Prof. George lists a number of the most common threats to religious freedom around the globe, including extremist Islam, apostasy & blasphemy laws, anti-Semitism, and aggressive secularist regimes.  He notes that there are problems not only with laws that restrict rights of belief and practice, but also the neglect to enforce laws on the books when religious persecution does occur by independent thugs and mobs.  Another problem that has been on the rise includes the presence of non-state actors that are violating religious freedom, as well as non-functioning states.  Robby points out that roughly 75% of the world’s population lives under regimes that violate religious rights in a significant manner, and that the most persecuted group is Christians.  Nonetheless, he explains that since religious liberty is a universal human right the commission also works to defend the rights of non-Christian groups.

We then explore the nexus between Prof. George’s academic interests — namely his study of natural law — and his policy role.  To what extent are these two professional worlds distinct, or does his academic views have implications for his work with USCIRF.  Robby explains that natural law is a universal form of ethical knowledge and principles of conduct that can be grasped via human reason (apart from revelation) and is common across all human civilizations.  Dr. George emphasizes how important natural law is when discussing issues such as human rights across faith traditions as it provides us with a common language.  It is all the more important with new ethical challenges begin to face humankind — e.g., cloning.  Tony presses Robby as to whether the use of natural law can be viewed by other cultures as an imposition of a Western philosophy and he responds that there is not a rationally defensible foundation for cultural relativism.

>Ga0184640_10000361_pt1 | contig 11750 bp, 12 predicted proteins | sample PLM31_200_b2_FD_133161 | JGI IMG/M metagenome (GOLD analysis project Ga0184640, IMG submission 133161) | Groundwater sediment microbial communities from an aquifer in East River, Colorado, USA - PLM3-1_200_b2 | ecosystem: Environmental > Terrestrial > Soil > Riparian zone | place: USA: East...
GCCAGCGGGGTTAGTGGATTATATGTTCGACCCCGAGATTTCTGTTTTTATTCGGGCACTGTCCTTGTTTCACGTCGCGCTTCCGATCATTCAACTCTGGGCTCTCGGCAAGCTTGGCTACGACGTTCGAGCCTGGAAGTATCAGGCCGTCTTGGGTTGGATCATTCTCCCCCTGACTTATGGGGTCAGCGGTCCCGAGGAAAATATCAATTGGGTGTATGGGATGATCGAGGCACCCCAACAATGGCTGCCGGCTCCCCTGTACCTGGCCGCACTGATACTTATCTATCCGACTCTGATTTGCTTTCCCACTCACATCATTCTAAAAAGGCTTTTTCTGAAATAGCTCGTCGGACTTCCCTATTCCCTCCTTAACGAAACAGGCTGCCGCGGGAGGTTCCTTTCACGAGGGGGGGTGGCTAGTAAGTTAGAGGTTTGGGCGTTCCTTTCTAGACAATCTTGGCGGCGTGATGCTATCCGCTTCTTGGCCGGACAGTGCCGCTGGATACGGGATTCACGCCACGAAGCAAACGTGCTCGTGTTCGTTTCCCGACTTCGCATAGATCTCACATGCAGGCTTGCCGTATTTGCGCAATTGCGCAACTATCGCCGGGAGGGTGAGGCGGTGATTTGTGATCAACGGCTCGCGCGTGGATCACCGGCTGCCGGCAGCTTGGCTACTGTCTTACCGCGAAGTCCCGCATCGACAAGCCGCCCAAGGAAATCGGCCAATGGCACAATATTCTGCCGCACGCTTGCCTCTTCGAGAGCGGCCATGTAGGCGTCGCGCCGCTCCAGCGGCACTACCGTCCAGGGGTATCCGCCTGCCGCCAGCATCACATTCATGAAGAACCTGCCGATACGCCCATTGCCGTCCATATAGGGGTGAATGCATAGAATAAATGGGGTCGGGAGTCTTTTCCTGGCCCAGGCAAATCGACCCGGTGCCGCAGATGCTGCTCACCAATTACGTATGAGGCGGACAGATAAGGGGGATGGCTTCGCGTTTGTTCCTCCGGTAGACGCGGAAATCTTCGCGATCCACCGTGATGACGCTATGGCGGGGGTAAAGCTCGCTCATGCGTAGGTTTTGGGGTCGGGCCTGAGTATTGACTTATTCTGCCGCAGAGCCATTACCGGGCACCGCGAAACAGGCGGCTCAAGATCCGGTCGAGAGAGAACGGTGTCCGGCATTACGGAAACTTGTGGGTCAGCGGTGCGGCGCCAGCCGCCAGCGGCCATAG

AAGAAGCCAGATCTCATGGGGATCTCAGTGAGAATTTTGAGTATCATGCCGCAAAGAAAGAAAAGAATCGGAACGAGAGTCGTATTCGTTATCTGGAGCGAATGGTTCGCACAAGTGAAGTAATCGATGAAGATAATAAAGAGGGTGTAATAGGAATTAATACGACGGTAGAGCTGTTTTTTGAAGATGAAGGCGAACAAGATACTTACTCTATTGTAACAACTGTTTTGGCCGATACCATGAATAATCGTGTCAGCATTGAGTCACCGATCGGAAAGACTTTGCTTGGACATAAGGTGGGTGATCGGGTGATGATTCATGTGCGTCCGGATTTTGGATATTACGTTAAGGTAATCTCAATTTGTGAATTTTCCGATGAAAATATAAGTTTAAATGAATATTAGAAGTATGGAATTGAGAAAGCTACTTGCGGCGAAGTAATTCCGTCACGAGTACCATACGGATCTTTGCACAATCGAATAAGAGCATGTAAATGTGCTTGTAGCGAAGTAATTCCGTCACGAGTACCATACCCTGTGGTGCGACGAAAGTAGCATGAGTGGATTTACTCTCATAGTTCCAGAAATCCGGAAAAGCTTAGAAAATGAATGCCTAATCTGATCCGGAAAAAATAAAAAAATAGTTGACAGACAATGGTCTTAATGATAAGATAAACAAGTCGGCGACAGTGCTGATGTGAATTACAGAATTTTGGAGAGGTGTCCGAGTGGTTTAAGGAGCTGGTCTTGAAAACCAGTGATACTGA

Tony adds another critique into the mix by asking whether violations of religious liberty in the United States have any impact on how USCIRF performs its mission.  Robby responds that while the USCIRF is not officially tasked with examining religious freedom in the US, he personally — apart from his work on the commission — is concerned about a number of issues here at home.  Dr. George says that the best way to promote religious liberty abroad is to honor, respect, and protect it at home and set a good example for the rest of the world.  He makes the interesting observation that violations of religious freedom often come about when people view religion merely as “a hobby,” and not something as central to a human’s existence. Robby finishes with his thoughts on whether the USCIRF has been making a difference around the world with respect to rights of conscience.  Prof. George notes how the freeing of Jewish dissidents in the Soviet Union was prompted by US foreign policy.  He remains cautiously optimistic yet realistic.